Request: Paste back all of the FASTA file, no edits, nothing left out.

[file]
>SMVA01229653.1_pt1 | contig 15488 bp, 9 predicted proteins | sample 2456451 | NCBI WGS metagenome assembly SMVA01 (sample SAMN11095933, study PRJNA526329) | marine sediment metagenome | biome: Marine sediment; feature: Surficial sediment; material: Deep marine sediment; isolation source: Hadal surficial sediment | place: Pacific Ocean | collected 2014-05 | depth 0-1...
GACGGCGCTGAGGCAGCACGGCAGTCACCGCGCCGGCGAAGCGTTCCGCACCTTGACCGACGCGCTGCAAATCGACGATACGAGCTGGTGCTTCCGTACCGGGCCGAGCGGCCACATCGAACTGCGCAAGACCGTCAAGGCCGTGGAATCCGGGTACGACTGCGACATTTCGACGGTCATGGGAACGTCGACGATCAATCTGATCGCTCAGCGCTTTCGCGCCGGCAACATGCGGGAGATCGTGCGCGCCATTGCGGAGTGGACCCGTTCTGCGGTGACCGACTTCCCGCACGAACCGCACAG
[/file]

>SMVA01229653.1_pt1 | contig 15488 bp, 9 predicted proteins | sample 2456451 | NCBI WGS metagenome assembly SMVA01 (sample SAMN11095933, study PRJNA526329) | marine sediment metagenome | biome: Marine sediment; feature: Surficial sediment; material: Deep marine sediment; isolation source: Hadal surficial sediment | place: Pacific Ocean | collected 2014-05 | depth 0-1...
GACGGCGCTGAGGCAGCACGGCAGTCACCGCGCCGGCGAAGCGTTCCGCACCTTGACCGACGCGCTGCAAATCGACGATACGAGCTGGTGCTTCCGTACCGGGCCGAGCGGCCACATCGAACTGCGCAAGACCGTCAAGGCCGTGGAATCCGGGTACGACTGCGACATTTCGACGGTCATGGGAACGTCGACGATCAATCTGATCGCTCAGCGCTTTCGCGCCGGCAACATGCGGGAGATCGTGCGCGCCATTGCGGAGTGGACCCGTTCTGCGGTGACCGACTTCCCGCACGAACCGCACAG